Conservative leader Stephen Harper claims he now wants to improve accountability in government but his public record reveals this is nothing more than political double-speak:
- Stephen Harper opposed amendments to strengthen the Lobbyist Registry (Bill C-15, Lobbyists Registration Amendment Act).
- He voted against the Ethics Bill which created an independent Ethics Commissioner (Bill C-4, Parliament of Canada Amendment Act [Ethics Commissioner and Senate Ethics Officer]).
- He opposed the political financing bill that put tight limits on corporate and union donations and strengthened donation disclosure rules (Bill C-24, Canada Elections Amendment Act [Political Financing]).
- He has opposed all efforts to put limits on the influence of third-party advertising during election campaigns, even fighting the issue at the Supreme Court as president of the National Citizens Coalition. Mr. Harper said he will repeal these rules if he becomes Prime Minister.
- Mr. Harper has opposed a recent government initiative to require third party groups that advertise during elections to reveal the identity of their donors.
- He has repeatedly refused to reveal who bank-rolled his 2002 campaign to become leader of the Canadian Alliance.
- He has refused to reveal exactly how much was paid to Ezra Levant in 2002 to get him to step aside from the Calgary Southwest nomination so he could run in a by-election.
- Mr. Harper has refused to make his deputy leader, Peter Mackay, reveal the identity of the single donor who paid off his $500,000 leadership debt.
- Mr. Harper appointed as a Defence Critic Gordon O’Connor, a man who has acted as a lobbyist for the defence industry for seven years.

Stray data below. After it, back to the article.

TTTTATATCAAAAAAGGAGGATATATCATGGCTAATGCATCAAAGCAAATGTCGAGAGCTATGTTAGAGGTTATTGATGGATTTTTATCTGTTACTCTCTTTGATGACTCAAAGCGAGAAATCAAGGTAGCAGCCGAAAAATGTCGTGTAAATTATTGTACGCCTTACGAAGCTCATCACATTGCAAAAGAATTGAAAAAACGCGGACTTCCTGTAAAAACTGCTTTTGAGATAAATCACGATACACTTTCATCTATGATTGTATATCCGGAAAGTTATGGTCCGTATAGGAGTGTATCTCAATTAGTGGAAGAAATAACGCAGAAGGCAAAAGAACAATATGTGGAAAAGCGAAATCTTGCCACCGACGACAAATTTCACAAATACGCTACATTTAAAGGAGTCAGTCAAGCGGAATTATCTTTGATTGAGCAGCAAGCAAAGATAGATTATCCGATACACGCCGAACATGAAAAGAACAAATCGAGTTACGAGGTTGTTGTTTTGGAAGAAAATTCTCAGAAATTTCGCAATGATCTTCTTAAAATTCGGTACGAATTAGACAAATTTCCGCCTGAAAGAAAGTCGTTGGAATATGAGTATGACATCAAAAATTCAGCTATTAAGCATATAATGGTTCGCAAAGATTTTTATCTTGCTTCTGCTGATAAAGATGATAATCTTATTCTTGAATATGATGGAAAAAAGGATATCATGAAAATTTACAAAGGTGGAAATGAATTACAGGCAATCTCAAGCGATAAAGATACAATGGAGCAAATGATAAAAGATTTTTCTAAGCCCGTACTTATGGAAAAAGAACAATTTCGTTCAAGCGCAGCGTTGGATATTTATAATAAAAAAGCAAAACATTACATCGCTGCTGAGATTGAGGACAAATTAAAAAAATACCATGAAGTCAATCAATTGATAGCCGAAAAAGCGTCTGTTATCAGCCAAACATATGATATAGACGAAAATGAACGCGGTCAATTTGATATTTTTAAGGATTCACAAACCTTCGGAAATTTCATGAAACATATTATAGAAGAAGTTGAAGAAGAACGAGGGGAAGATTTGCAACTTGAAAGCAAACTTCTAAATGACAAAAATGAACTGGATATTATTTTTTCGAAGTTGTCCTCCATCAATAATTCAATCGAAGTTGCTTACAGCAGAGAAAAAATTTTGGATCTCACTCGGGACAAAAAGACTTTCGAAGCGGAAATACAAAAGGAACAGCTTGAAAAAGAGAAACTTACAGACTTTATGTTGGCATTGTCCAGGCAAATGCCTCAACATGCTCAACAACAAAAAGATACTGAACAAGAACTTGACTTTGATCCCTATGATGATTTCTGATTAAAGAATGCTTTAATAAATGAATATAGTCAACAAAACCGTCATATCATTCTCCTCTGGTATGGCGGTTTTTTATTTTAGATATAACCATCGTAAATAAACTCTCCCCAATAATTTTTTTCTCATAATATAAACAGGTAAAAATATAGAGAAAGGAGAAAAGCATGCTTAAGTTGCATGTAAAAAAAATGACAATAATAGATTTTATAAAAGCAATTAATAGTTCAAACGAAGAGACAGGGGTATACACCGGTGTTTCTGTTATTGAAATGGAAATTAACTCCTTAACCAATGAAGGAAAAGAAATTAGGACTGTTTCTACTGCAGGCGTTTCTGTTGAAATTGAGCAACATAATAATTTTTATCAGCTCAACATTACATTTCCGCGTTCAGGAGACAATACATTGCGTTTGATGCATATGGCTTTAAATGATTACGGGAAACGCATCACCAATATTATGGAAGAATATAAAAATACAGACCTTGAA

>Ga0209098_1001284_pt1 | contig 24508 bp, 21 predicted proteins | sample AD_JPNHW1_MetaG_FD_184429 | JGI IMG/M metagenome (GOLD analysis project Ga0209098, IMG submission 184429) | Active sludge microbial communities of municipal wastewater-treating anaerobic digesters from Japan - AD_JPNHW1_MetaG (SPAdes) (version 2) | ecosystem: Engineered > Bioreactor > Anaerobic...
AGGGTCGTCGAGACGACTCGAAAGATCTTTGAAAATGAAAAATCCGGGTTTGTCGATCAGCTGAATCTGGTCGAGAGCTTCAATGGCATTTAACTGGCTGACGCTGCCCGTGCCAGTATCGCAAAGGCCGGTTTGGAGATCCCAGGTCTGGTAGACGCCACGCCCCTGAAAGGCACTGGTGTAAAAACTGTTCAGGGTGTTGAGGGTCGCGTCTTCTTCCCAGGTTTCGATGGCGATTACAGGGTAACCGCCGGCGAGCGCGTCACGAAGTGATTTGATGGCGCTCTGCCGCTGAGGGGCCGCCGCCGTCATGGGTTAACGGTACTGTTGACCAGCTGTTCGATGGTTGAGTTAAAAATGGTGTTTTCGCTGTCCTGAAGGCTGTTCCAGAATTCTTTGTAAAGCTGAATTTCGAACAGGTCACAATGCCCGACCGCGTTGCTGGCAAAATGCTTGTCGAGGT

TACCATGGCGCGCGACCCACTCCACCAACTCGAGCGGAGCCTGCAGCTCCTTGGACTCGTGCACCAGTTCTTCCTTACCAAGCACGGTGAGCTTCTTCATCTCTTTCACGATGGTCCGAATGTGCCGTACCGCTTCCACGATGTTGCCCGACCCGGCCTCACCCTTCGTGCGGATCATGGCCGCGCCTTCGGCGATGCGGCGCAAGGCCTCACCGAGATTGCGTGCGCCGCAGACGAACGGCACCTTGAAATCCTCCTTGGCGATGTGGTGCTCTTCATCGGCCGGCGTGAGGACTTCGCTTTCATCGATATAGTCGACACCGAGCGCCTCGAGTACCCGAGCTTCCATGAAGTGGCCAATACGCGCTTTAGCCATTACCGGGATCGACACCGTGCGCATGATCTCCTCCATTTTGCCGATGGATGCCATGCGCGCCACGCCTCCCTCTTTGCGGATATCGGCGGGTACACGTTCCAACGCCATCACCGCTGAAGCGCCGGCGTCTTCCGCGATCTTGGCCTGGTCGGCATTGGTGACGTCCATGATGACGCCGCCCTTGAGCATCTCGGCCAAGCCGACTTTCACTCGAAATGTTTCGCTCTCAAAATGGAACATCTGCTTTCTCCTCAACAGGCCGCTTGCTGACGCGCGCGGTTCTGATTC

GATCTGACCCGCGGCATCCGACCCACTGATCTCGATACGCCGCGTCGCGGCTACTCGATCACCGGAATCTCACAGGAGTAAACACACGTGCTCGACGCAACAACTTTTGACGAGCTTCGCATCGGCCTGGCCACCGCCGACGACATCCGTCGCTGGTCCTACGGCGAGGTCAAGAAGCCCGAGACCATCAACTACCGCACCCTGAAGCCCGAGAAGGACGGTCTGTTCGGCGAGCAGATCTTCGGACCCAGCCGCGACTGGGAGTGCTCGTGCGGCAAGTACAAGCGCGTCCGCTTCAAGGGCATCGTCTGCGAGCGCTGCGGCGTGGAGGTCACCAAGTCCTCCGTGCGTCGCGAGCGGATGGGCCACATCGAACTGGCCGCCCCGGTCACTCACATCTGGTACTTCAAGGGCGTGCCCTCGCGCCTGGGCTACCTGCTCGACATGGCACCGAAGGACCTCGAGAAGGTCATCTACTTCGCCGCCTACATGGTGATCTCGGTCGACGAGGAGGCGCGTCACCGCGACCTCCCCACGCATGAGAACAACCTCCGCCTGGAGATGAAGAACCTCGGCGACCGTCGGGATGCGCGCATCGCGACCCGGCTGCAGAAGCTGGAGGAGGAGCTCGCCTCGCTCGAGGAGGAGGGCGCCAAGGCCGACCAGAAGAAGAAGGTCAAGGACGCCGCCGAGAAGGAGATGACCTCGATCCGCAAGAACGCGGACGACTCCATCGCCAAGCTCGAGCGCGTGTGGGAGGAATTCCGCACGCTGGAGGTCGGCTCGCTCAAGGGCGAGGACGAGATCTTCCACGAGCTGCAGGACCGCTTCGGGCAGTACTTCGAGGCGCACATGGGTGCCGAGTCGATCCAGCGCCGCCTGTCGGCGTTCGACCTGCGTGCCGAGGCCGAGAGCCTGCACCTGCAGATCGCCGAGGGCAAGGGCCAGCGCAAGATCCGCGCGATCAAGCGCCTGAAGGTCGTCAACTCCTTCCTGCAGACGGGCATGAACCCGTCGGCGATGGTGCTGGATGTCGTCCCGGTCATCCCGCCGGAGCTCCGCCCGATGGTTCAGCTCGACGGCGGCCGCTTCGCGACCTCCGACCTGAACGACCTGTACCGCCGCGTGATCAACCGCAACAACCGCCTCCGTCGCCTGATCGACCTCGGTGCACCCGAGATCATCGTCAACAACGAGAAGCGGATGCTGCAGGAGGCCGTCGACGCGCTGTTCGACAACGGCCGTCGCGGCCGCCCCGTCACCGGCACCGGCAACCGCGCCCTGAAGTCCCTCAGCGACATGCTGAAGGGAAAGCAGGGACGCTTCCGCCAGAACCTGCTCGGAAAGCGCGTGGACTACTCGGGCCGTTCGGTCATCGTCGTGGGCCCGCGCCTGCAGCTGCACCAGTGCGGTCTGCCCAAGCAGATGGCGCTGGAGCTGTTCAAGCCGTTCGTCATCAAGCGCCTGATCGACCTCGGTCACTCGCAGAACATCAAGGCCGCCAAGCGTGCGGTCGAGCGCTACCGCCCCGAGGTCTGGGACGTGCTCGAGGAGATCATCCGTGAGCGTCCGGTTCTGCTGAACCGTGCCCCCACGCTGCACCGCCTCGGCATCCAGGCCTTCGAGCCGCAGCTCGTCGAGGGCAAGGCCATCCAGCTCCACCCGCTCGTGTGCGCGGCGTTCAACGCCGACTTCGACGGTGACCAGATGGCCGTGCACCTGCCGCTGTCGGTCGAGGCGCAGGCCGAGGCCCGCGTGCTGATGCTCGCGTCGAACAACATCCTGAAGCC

- Today Mr. Harper pointed to the record of Brian Mulroney and suggested he will use Mr. Mulroney as his standard of ethics.
Mr. Harper’s spotty record on ethics contrasts with the reforms Prime Minister Paul Martin has brought in over the last 18 months.
In her February 10, 2004 report, Auditor General Shelia Fraser said, “Our review of a sample of standing offers found that the competitive process had been followed in pre-qualifying suppliers. Requests for proposals were issued, and the selection process resulted in standing offer agreements with the successful bidders. We note that the vast majority of these suppliers were not the same as those providing sponsorship or advertising services.”
She concluded “For the most part, we found that the federal government was managing public opinion research in a transparent manner and with adequate controls. The activities were centrally co-ordinated, as required by policies. Selection of suppliers for standing offers followed the competitive process. However, PWGSC needs to improve its management of standing offers and call-ups for public opinion research in order to be consistent with the rules in place.”
Under Paul Martin’s leadership this government has taken dramatic steps to ensure our methods of procurement are fair, competitive, and transparent – and that government contracts produce good value for taxpayer dollars.
A Code of Fair Contract Practices – an integrity pact – is being put in place to ground our relationships with suppliers in a culture of integrity.
We have changed the way we award advertising contracts, acting on recommendations from an internal audit as well as the Auditor General. To increase competition, value-for-money and overall transparency:
- In of the spring of 2004 we hired a new Agency of Record for media placement. This contract was awarded through a rigorous and competitive open-bidding process.